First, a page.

The Fight Against Online Fraudsters

For financial institutions stopping fraud and stemming phishing and crimeware from infecting their customer’s computers is a continuous battle. According to the Anti-Phishing Working Group’s most recent report, the number of unique phishing websites detected by APWG rose to 55,643 in April 2007, a massive jump of nearly 35,000 from March. The report also states that Financial Services continue to be the most targeted industry sector at 92.5% and the APWG report notes that several large US banks are among the most-attacked brands.

During a recent interview with Jens Hinrichsen, Product Marketing Manager in RSA’s Consumer Solutions Group, he shared some of the emerging trends RSA researchers are seeing in phishing and other online attacks. “The majority of online attacks happening against US targets are coming out of Eastern Europe, with an especially dense population of very savvy developers located in St. Petersburg. I’ll grant you that there are well known gangs in Nigeria and there are emerging gangs in Asia. At the end of the day, you must realize that fraudsters are everywhere,” Hinrichsen explained.

What worries Hinrichsen about the recent influx of phishing attacks (See related story: Online Attacks Increase at Financial Institutions) is not just the number of attacks, but where the attacks are taking place. “The fact that two dozen more institutions were attacked in May shows that the phishers are rotating the institutions they’re targeting.”

“These phishers will continue to rotate through the regional and smaller institutions. They are akin to sharks in the water. They go where the blood is, feed, and then they move on,” he noted. “If you look at the smaller, regional institutions these phishers are targeting, they are going after the most obvious exploits.”

When an institution realizes they’ve been attacked and takes steps to fix the exploit, “the phishers migrate elsewhere. It’s interesting when you see which institutions are being targeted,” he said. “Because phishing has been around for such a long time, to see that number of new institutions being targeted is very telling.”

He predicted that phishing will continue to be used to attack financial institutions. “It will be used against financial institutions that have less protection, and those lesser protected institutions will be hit by the simpler, easy-to-launch attacks,” he explained.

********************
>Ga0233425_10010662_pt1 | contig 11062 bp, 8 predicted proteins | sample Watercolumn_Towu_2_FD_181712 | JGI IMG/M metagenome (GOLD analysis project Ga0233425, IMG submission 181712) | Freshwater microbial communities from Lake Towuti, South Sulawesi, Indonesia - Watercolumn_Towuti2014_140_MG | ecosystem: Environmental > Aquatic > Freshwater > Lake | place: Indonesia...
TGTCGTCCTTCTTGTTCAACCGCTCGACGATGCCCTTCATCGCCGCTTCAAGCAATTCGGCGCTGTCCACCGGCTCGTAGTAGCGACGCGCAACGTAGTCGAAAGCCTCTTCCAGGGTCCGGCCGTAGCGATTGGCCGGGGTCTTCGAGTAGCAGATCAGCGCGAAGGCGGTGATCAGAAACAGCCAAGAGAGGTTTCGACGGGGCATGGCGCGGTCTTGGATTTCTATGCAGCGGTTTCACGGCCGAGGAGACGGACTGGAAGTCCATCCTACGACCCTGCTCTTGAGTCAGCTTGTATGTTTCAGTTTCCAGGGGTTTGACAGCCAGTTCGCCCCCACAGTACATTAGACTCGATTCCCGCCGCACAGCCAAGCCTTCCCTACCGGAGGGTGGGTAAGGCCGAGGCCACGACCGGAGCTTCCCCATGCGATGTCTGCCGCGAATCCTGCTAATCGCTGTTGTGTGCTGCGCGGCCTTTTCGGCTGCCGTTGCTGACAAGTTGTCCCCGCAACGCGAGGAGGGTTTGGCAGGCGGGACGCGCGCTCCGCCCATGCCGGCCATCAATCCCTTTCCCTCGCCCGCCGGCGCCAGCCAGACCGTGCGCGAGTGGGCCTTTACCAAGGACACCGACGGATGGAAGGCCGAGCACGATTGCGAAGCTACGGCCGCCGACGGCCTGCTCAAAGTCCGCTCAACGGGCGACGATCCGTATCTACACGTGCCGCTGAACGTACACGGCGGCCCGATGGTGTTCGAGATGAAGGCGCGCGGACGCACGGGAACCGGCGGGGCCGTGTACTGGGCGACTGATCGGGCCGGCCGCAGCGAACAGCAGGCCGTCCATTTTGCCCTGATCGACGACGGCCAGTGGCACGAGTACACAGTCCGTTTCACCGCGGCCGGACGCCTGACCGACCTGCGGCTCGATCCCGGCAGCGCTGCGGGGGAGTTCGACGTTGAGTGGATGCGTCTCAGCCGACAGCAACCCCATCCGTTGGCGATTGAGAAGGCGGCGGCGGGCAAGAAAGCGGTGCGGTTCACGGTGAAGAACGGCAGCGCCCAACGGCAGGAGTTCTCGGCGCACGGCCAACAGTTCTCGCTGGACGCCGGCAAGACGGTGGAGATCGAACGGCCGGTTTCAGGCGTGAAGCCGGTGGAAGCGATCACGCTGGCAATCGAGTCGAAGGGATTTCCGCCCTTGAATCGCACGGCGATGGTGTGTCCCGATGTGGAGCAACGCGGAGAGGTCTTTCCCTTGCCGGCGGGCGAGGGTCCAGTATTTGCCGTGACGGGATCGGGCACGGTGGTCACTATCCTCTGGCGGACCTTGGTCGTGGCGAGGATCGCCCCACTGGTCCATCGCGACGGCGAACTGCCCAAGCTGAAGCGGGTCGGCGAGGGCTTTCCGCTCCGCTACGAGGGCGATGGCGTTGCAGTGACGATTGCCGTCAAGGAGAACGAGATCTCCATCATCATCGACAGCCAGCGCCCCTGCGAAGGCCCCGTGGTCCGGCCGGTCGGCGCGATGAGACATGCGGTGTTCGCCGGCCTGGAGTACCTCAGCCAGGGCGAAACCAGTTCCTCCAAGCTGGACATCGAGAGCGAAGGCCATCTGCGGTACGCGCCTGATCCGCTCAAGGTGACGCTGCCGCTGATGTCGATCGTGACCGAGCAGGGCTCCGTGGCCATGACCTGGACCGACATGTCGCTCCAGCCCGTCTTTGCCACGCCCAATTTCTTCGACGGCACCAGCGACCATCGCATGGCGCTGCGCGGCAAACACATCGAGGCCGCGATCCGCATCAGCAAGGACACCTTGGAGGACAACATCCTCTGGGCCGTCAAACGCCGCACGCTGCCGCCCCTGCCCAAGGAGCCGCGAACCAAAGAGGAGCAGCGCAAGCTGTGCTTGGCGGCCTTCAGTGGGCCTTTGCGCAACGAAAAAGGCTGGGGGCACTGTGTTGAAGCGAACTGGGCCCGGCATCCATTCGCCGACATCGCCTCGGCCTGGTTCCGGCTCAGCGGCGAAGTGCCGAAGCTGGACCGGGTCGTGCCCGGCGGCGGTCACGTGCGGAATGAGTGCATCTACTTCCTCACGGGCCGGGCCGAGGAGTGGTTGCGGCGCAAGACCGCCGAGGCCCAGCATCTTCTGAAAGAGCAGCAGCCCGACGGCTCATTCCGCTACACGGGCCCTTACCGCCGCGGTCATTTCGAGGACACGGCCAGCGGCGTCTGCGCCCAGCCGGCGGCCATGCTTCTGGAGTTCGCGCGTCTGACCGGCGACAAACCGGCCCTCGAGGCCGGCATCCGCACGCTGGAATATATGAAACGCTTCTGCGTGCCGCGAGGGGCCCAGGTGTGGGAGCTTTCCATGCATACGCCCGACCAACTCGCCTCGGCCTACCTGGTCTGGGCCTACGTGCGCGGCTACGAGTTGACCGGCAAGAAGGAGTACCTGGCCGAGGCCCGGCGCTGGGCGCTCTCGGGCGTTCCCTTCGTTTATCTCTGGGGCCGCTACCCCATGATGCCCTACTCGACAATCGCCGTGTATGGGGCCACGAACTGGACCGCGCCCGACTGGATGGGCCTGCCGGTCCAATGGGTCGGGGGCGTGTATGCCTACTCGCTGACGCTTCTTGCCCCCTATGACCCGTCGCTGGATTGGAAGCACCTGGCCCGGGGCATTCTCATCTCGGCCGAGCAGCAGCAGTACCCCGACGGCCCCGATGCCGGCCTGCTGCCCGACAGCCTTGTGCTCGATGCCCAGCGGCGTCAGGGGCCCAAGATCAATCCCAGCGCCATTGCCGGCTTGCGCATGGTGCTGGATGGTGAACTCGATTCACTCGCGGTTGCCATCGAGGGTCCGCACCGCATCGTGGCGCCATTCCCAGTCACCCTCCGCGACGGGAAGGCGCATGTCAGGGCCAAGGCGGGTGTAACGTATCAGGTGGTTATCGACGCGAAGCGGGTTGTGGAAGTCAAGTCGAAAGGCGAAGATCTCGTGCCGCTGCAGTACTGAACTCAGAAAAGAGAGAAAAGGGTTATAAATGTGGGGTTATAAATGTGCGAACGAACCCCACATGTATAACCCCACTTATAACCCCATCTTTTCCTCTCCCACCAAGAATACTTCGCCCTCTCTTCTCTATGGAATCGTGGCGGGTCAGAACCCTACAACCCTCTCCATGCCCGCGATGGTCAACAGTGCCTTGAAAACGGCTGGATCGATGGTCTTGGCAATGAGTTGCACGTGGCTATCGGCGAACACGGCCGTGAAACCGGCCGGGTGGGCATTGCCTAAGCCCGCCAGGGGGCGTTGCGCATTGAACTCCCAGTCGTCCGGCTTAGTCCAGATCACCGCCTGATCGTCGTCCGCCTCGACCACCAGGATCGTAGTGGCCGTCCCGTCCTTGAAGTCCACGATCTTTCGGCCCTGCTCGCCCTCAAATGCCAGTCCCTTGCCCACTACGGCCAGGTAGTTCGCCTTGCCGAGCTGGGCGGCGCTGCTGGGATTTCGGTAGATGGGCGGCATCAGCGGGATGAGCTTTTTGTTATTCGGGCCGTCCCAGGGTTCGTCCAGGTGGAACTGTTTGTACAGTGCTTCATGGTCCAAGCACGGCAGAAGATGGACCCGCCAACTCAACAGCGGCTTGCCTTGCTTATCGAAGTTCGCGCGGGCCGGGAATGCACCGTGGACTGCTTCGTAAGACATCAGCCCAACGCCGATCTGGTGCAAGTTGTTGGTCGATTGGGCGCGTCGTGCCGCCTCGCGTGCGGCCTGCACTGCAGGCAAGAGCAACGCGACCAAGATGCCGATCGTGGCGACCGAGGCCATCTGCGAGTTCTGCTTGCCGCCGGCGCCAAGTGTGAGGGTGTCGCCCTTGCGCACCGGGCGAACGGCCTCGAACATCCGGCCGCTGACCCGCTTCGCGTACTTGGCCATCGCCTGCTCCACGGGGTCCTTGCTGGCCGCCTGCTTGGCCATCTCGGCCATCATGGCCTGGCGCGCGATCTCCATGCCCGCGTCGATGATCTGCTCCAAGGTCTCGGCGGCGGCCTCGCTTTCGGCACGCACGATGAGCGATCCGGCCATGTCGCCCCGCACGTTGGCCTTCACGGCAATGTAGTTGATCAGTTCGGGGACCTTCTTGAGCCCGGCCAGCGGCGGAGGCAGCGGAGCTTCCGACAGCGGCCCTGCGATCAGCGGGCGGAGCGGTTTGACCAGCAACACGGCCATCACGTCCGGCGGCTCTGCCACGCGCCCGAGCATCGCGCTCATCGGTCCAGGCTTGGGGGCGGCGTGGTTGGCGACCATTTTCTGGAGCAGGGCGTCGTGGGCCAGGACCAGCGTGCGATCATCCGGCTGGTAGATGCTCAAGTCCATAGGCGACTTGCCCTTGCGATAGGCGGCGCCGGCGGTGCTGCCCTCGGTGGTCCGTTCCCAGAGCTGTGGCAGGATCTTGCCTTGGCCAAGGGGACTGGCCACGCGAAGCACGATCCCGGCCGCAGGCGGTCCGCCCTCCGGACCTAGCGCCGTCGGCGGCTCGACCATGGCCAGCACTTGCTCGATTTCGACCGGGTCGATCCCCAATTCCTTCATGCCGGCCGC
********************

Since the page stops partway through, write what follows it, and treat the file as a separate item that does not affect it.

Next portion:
While the large financial institutions are still being hit by phishing, he noted, “Obviously the real concern is crimeware, which is that component of the overall malware space that targets two things. First, crimeware is being used to perform identity theft. It’s being in the same ways by fraudsters do in phishing attacks. But with crimeware, they’re doing it silently, without the user ever knowing that their identity has been taken. The second way is actual session hijacking of the user’s online session with their financial institution. While this is more rare, it’s growing, especially where one-time passwords is being used to authenticate users to their online accounts.”

The staggering sophistication and speed by which crimeware is growing is also worrying to Hinrichsen. “We’ve seen it in Brazil and Europe and in the last few months in the US, it’s begun to increase.” He pointed to a recent email sent to Australia’s online users announcing that the Australian Prime Minister had suffered a heart attack. “This didn’t require the user to click on an attachment. Simply by hitting the page, they became infected with crimeware,” he said.

Again, he pointed out that large institutions continue to be targeted with crimeware, “But I see it will move downward to the smaller institutions, at a much faster rate than phishing did,” he said. The crimeware being used to attack users can easily infect “tens of thousands of users, potentially before the latest anti-virus detects them,” Hinrichsen said, adding, “Signature based anti-virus protection is not enough to protect against this.”

Educating customers about phishing is recommended, and he suggested it can be done in a variety of ways, through the institution’s website, also by using interactive games and cartoons. “But unfortunately, no amount of education will protect the masses from crimeware infection,” Hinrichsen noted. He added to fight phishing and crimeware financial institutions are recommended to take a layered approach in setting up defenses on networks.


About the Author

Linda McGlasson

Linda McGlasson

Managing Editor

Linda McGlasson is a seasoned writer and editor with 20 years of experience in writing for corporations, business publications and newspapers. She has worked in the Financial Services industry for more than 12 years. Most recently Linda headed information security awareness and training and the Computer Incident Response Team for Securities Industry Automation Corporation (SIAC), a subsidiary of the NYSE Group (NYX). As part of her role she developed infosec policy, developed new awareness testing and led the company's incident response team. In the last two years she's been involved with the Financial Services Information Sharing Analysis Center (FS-ISAC), editing its quarterly member newsletter and identifying speakers for member meetings.




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